Summit: syd14

Length: 29:13

This session explores the partnership models that are the secret to making a big impact with limited resources. We uncover success stories from the museums and theatres that have used partnerships to launch ambitious projects at a scale that would have been impossible alone. We also look at how partnerships models are evolving. How are traditional broadcast morphing into co-produced activities and what types of commercial partnerships could open up new income streams for the arts. What are the factors that make a good partnership and where do they go wrong?

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This talk is presented by

Katrina Sedgwick OAM - CEO & Director, Melbourne Arts Precinct, new $1.7 billion cultural project

Katrina Sedgwick OAM is the inaugural Director and CEO of Melbourne Arts Precinct Corporation (MAP Co), commencing the role in early April this year. She will spearhead the $1.7 billion transformation of the Melbourne Arts precinct which will include the construction of the new NGV Contemporary gallery and have responsibility for both Federation Square and a new 18,000 sq metre elevated public park that connects the Arts Centre Melbourne with the new gallery.

In taking on the MAP Co role, Katrina has stepped down as the Director & CEO of ACMI, a role she held from 2015 to April 2022. Over seven years, she led ACMI through a period of expansion and transformation, culminating in a $40m capital project that funded an architectural, technological and programmatic renewal, delivering a multiplatform museum.

Prior to ACMI, Katrina was the Head of Arts for ABC TV from 2012 – 14 where she established the ABC Arts brand.

From 2002 to 2011, Katrina was the founding Director/CEO of the biennial Adelaide Film Festival and directing the AFF Investment Fund – which supported 47 Australian productions – many of which were multi-award winning.

Katrina was a producer for the Adelaide Festival of Arts (1996, 1998 and 2000) and the artistic director of Come Out ‘99 and Adelaide Fringe 2002. She has held many committee and board roles with a wide range of creative industry and arts organisations.

In 2020, Katrina was awarded an Order of Australia Medal for her services to performing arts, screen industries and visual arts administration.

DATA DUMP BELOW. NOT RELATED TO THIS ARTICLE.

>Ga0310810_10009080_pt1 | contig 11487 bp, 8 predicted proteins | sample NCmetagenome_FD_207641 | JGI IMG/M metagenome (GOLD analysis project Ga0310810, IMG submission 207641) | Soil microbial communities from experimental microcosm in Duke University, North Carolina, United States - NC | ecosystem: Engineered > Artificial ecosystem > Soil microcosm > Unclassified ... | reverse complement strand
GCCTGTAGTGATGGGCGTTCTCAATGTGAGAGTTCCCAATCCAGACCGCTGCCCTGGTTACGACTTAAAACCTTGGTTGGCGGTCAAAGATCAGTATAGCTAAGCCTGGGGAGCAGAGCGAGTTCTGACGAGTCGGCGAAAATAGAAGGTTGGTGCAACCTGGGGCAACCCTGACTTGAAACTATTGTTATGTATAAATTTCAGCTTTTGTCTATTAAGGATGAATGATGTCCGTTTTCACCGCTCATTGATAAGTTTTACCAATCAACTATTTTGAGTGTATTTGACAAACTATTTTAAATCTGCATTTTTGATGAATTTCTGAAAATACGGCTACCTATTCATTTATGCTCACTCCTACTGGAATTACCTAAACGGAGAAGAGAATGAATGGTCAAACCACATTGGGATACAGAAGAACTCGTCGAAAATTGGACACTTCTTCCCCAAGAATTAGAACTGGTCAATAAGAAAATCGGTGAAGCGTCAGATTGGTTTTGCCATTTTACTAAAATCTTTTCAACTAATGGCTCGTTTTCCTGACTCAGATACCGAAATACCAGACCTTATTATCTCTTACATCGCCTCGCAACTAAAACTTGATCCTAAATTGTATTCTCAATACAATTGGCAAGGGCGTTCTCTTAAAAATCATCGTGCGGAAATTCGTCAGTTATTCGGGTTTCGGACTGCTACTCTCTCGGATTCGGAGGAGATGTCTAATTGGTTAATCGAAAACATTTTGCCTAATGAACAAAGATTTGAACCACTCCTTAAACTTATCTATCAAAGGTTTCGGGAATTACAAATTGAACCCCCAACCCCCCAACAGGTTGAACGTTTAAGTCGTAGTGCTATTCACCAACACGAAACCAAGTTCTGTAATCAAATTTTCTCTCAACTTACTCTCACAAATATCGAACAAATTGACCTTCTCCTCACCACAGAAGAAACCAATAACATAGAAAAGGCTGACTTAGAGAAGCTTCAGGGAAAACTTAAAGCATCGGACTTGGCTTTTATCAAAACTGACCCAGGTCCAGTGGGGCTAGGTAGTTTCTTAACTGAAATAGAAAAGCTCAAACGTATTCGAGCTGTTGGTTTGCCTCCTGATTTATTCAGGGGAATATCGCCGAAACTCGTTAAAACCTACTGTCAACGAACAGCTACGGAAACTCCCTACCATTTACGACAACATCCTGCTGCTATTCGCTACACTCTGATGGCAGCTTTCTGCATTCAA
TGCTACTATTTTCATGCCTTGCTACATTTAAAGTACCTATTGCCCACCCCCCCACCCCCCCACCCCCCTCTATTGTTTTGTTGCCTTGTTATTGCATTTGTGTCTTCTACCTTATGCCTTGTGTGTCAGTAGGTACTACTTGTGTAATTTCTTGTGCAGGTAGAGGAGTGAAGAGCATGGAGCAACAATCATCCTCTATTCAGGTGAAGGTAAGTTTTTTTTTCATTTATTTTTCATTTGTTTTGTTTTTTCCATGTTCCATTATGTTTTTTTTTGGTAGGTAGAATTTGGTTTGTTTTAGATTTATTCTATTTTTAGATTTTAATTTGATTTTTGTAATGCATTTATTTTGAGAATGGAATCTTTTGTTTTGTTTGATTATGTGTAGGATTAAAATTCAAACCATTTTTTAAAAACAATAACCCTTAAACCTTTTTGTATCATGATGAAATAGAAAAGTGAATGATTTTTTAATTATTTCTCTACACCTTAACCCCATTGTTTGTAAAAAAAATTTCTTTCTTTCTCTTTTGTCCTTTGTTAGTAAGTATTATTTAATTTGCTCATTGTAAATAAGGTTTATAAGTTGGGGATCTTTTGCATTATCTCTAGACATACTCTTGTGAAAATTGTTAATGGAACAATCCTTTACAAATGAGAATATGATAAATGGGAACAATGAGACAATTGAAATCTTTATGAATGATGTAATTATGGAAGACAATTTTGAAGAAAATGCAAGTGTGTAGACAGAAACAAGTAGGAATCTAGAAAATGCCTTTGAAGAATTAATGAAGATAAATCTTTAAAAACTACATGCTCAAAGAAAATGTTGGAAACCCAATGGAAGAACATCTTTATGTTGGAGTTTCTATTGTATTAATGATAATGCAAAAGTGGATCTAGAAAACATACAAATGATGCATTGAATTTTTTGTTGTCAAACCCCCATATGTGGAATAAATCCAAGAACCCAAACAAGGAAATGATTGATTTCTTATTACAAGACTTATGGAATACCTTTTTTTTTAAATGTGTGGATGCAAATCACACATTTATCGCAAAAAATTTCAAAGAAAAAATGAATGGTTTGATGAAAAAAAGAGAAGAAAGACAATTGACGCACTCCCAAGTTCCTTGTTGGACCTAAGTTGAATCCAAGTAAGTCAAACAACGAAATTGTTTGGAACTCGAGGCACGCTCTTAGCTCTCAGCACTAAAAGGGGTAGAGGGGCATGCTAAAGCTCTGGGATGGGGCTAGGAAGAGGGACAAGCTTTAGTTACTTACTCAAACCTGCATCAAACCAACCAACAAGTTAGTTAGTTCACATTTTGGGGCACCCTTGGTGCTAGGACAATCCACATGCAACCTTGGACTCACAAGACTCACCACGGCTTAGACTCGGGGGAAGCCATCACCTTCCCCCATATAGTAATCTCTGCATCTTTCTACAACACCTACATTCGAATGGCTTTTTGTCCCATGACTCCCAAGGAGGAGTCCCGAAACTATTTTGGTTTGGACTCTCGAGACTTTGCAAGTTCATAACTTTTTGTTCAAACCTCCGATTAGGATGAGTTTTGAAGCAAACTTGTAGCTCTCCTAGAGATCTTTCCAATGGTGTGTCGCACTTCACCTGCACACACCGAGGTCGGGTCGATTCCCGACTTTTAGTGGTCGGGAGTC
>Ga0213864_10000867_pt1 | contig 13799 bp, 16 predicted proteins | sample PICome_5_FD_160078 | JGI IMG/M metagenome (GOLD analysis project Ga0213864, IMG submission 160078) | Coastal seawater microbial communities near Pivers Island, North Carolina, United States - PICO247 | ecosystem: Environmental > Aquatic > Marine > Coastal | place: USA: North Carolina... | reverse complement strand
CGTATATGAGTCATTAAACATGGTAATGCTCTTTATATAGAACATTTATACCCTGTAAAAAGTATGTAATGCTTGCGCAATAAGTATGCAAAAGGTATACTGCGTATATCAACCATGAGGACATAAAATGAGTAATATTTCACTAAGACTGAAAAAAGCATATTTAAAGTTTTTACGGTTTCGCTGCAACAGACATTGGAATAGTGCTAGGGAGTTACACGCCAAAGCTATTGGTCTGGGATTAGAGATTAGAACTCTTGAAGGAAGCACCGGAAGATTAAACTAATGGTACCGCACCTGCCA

Rose Hiscock - Inagural Director, Science Gallery Melbourne & Director, Museums and Collections, University of Melbourne

Rose Hiscock is the Director Museums and Collections at The University of Melbourne, a portfolio that includes the Ian Potter Museum of Art, Buxton Contemporary and Science Gallery Melbourne, a recently opened gallery designed for young adults.

She has held national leadership roles within the Australian cultural sector and her positions demonstrate a strong focus on the intersection of art and science including CEO of the Powerhouse Museum, Sydney and roles at Museums Victoria.

Rose was previously Executive Director, Arts Development at the Australia Council of the Arts where she was responsible for international programs including Australia’s representation at the Venice Biennale.

Rose is committed to building an accessible, inclusive and thriving arts sector and is Board member of Back to Back Theatre, Chunky Move, the Melbourne Art Foundation and Science Gallery International.

Lisa Havilah - CEO, MAAS (Museum of Applied Arts & Sciences)

Lisa Havilah is CEO of MAAS (Museum of Applied Arts & Sciences) which incorporates the Powerhouse Museum which is moving to Paramatta in a $645 million project. Previously she was Director at Carriageworks in Sydney.

From 2005 – 2011 Lisa was the Director of Campbelltown Arts Centre. Under her directorship Campbelltown Arts Centre pioneered a multidisciplinary contemporary arts program, bringing together artists and communities across disciplines to examine ideas through the processes of producing contemporary art. She has developed and managed a range of national and international exchanges, exhibition and residency programs most recently Edge of Elsewhere Edge of Elsewhere (2010-12), a three-year project for Sydney Festival that commissioned artists from Australia, Asia and the Pacific to develop new work in partnership with suburban communities.